If you read my other article about Minors and DUI, you will see that I addressed what happens when a minor was driving under the influence. So what about someone <21 who has alcohol (but not in a car, or driving)? A worthwhile mention is “Minor in Possession”, which will trigger both court and DMV consequences. It is important to note that a minor just simply in possession of alcohol can trigger license suspension.
California Minor In Possession of Alcohol
Business and Professions Code 25662 is normally referred to as “minor in possession”. As it is written, this section makes it illegal for anyone <21 to have alcohol in their possession on any street, highway, public place, or any place open to the public (again, there is no requirement that this needs to occur in a car). (Again, I am referring to “minors” here as someone under 21, not 18). The fine is $250 or 24-32 hours of community service. Subsequent violations are fined at $500, or 36-48 hours of community service, or both. Not to mention the officer can seize any alcohol in the minor’s possession.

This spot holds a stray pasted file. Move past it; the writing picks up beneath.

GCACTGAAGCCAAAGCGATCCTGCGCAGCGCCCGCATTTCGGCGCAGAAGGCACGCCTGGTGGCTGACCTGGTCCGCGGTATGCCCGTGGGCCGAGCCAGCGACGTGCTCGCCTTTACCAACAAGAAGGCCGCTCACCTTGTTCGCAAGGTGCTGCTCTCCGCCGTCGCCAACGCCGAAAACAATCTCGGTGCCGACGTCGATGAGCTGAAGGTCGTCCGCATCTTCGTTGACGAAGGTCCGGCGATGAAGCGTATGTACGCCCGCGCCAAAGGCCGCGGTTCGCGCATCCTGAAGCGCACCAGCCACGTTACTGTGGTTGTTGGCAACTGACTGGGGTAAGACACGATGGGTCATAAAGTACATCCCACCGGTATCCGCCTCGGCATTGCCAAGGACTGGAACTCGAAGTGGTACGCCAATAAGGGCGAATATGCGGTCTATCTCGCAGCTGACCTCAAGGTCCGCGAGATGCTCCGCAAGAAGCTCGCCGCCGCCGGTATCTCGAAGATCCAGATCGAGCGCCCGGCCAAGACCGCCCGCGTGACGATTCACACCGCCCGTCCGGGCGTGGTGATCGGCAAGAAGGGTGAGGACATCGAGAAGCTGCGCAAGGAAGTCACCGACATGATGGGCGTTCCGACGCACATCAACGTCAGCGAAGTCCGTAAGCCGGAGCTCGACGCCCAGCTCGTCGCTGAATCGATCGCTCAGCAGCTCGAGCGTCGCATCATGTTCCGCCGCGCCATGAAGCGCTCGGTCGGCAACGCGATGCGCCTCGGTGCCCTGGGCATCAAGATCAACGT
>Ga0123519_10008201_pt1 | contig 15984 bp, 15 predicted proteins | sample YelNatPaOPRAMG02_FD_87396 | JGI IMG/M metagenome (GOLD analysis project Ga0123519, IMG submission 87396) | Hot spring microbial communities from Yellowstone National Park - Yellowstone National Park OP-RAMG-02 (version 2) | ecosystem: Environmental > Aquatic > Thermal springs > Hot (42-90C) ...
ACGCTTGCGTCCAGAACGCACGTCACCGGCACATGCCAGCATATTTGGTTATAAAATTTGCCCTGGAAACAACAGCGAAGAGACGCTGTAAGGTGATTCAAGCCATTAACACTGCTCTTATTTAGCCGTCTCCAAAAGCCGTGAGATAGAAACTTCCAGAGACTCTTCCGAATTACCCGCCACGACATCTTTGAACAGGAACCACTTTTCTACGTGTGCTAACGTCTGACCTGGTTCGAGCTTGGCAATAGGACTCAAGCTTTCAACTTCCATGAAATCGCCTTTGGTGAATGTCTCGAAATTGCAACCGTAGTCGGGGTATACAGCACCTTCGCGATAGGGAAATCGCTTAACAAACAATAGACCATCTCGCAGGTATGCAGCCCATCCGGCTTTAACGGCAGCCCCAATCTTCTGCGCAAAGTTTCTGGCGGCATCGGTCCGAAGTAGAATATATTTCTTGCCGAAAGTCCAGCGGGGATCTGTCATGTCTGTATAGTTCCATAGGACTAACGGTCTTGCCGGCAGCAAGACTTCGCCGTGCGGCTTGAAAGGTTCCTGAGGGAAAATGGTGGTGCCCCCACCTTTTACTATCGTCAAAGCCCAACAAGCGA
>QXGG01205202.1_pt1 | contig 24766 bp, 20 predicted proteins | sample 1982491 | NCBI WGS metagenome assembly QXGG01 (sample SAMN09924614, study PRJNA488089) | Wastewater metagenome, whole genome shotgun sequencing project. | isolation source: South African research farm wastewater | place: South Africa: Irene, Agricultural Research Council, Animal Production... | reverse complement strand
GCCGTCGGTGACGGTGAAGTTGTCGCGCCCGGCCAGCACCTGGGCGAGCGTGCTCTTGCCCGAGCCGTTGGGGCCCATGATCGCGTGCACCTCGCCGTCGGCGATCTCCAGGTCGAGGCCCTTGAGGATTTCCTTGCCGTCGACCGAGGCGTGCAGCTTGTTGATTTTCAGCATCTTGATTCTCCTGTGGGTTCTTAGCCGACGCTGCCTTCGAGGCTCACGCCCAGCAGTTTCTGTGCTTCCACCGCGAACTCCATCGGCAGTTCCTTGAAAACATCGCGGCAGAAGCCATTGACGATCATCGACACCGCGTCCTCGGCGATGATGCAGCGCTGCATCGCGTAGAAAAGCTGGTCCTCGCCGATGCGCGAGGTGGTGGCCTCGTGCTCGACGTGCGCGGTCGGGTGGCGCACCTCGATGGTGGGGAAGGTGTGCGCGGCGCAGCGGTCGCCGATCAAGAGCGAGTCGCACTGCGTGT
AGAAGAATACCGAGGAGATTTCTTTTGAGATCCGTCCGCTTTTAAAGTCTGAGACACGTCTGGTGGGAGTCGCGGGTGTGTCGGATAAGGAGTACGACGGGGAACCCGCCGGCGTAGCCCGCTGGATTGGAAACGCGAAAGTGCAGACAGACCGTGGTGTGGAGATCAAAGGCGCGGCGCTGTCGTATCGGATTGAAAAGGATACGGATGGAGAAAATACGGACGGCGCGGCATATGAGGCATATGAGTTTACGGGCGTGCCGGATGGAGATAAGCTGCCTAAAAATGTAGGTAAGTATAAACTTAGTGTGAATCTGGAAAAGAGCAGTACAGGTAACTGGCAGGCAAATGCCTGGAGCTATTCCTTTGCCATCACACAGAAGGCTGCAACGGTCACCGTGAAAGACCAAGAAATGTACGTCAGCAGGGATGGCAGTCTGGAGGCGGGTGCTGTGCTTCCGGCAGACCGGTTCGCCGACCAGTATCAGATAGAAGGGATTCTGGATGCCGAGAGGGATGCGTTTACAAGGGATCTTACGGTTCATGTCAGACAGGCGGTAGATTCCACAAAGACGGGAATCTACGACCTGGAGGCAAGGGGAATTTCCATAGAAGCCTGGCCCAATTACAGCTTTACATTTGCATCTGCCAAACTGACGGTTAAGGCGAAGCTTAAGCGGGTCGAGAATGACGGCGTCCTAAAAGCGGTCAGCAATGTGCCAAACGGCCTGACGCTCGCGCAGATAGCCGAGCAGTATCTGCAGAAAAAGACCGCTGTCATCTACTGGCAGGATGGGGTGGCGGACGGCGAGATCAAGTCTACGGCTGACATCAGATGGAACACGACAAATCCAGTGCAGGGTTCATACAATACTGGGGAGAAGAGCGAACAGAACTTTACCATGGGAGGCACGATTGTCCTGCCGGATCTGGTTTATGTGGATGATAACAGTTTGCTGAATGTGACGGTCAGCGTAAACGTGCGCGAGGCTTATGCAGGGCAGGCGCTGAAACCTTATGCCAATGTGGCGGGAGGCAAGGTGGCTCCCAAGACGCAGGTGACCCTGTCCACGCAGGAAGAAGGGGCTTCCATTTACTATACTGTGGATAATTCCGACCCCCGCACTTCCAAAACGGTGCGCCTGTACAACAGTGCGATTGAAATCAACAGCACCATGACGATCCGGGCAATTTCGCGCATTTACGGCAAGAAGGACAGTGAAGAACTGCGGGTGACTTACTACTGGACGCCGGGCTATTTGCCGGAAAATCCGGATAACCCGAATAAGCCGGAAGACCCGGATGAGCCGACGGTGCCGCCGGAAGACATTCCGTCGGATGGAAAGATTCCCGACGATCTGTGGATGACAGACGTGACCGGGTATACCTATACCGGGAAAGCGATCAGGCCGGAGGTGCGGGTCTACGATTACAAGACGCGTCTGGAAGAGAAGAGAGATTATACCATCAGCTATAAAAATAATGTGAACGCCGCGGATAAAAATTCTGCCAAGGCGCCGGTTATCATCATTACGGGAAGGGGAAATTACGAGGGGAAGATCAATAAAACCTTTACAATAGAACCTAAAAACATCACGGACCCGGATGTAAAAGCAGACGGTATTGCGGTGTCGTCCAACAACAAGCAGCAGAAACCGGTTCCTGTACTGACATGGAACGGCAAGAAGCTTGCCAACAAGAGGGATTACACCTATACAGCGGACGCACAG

It is also important to mention that BP § 25662 can be charged as a misdemeanor or infraction. I want to mention here (like my post about Driving without a license), that some areas in California, such as Los Angeles has “downgraded” certain misdemeanors to infractions, including BP § 25662. BUT, the officer still has the discretion to charge it as a misdemeanor depending on circumstances.
You are probably wondering at this point how BP § 25662 can trigger a DMV suspension if there wasn’t driving involved. If you read on the DMV website, way on the bottom of the section for BP § 25662 allows for other penalties, including VC § 13202.5. Under this section, a conviction of BP § 25662 for someone >13 and <21 allows the court to suspend the person’s driver’s license for one year. And if the minor does not yet have a license, the court will order the DMV to delay issuing the driver’s license for one year. This suspension may sound harsh, especially for students who need to drive to and from school and/or work. However, the law allows for the court to approve a “critical need to drive” upon petition and review.
In sum, when California enacted its Zero Tolerance laws, they really meant zero tolerance. If a minor was driving under the influence, the charges can be very severe. Remember that criminal court proceedings are separate from DMV proceedings, and the complications between the two entities can make it very difficult for a minor to regain his or her privilege to drive.